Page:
One of the unsavory elements of the recent Gamergate controversy is the threatening and harassment of female members of the gaming community. So, perhaps we shouldn’t be surprised at the results of a recently-released Pew report: Although many of us experience some degree of harassment online, it looks like young women get the worst of it, says Science of US.
Released yesterday, the report's results include responses from 2,849 web users. They show a couple of interesting findings: First, a whopping 73% of those polled had witnessed some form of harassment online. And, 40% said they had experienced Internet harassment personally. This included being called an offensive name, being physically threatened, and being stalked — among other decidedly unfriendly behaviors.
In young people ages 18-24, the gender split is pretty equal when we only look at offensive name-calling and purposeful embarrassment online. But, when we examine the more dangerous experiences, such as stalking and sexual harassment, young women are far more likely than young men to be the victims. For instance, 26% of young women reported being stalked while only 7% of young men said the same. And, although 25% of young women said they had been sexually harassed, the same could be said for only 13% of young men. Perhaps most telling is that 38% of harassed women said their most recent online attack was "extremely" or "very upsetting." But, only 17% of men reported the same.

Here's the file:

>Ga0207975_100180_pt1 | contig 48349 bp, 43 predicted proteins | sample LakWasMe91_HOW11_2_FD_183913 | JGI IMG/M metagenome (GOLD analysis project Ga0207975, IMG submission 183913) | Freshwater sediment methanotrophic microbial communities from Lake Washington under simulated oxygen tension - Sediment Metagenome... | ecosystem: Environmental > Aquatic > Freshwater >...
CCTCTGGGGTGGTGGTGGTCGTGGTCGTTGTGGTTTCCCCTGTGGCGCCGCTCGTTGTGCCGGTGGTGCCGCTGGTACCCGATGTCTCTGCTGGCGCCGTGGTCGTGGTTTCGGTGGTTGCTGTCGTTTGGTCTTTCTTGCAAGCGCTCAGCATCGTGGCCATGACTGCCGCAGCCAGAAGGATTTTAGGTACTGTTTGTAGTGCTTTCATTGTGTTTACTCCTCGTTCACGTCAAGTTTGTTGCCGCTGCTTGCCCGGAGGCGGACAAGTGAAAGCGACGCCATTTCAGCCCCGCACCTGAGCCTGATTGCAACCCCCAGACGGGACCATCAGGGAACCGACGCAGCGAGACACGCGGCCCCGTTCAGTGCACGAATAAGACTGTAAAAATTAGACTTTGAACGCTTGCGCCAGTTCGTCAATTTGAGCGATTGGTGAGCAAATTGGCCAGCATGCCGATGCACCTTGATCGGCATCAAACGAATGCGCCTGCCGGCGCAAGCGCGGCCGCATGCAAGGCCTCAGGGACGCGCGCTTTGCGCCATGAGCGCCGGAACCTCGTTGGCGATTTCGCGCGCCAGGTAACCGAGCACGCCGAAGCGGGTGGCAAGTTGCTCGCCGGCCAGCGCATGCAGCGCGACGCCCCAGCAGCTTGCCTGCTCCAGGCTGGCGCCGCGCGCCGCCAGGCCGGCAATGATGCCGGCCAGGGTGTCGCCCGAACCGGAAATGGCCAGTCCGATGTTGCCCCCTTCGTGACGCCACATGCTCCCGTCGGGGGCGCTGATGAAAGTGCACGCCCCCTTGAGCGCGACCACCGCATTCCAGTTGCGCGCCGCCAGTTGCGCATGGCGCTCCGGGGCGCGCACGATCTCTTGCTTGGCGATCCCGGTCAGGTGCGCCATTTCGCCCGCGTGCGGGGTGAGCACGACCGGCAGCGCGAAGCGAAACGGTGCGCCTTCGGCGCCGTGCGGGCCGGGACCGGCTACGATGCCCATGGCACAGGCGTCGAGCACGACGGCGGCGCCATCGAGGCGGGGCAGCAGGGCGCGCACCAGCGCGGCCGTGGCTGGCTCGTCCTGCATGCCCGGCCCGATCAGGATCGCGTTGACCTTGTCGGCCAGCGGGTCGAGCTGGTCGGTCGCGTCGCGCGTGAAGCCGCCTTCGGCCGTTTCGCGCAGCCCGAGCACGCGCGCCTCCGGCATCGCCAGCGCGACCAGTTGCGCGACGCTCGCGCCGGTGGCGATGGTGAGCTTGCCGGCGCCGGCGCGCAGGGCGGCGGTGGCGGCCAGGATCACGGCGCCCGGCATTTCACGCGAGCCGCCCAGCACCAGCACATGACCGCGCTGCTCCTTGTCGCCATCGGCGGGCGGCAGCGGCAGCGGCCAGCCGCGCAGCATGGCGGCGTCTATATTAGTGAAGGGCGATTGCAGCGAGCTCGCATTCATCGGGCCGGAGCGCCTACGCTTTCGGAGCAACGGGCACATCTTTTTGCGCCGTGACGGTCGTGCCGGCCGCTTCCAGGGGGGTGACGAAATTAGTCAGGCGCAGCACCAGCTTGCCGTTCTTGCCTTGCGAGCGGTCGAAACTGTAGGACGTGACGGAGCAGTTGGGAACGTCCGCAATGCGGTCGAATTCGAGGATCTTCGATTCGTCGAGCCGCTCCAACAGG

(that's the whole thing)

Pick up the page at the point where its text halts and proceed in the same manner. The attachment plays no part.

While all harassment is destructive, not all forms of harassment are created equal. Unfortunately, it's women who are dealing with the severe attacks and, therefore, feeling the worst about those experiences. Until we accept that, addressing it will be impossible — and young women will remain the most at-risk.